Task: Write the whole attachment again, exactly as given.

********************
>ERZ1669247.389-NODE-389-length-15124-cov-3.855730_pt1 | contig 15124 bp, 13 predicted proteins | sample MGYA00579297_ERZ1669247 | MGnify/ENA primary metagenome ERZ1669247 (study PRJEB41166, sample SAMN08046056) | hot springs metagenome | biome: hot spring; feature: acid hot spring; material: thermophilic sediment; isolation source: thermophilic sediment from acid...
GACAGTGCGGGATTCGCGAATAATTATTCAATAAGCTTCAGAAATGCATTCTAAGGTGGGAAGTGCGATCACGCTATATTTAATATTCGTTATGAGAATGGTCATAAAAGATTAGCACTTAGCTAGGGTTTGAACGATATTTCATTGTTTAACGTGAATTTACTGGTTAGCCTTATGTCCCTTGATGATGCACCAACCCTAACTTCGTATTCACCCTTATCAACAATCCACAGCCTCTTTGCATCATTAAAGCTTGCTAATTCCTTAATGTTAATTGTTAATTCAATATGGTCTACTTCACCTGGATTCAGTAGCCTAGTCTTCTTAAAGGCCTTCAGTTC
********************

>ERZ1669247.389-NODE-389-length-15124-cov-3.855730_pt1 | contig 15124 bp, 13 predicted proteins | sample MGYA00579297_ERZ1669247 | MGnify/ENA primary metagenome ERZ1669247 (study PRJEB41166, sample SAMN08046056) | hot springs metagenome | biome: hot spring; feature: acid hot spring; material: thermophilic sediment; isolation source: thermophilic sediment from acid...
GACAGTGCGGGATTCGCGAATAATTATTCAATAAGCTTCAGAAATGCATTCTAAGGTGGGAAGTGCGATCACGCTATATTTAATATTCGTTATGAGAATGGTCATAAAAGATTAGCACTTAGCTAGGGTTTGAACGATATTTCATTGTTTAACGTGAATTTACTGGTTAGCCTTATGTCCCTTGATGATGCACCAACCCTAACTTCGTATTCACCCTTATCAACAATCCACAGCCTCTTTGCATCATTAAAGCTTGCTAATTCCTTAATGTTAATTGTTAATTCAATATGGTCTACTTCACCTGGATTCAGTAGCCTAGTCTTCTTAAAGGCCTTCAGTTC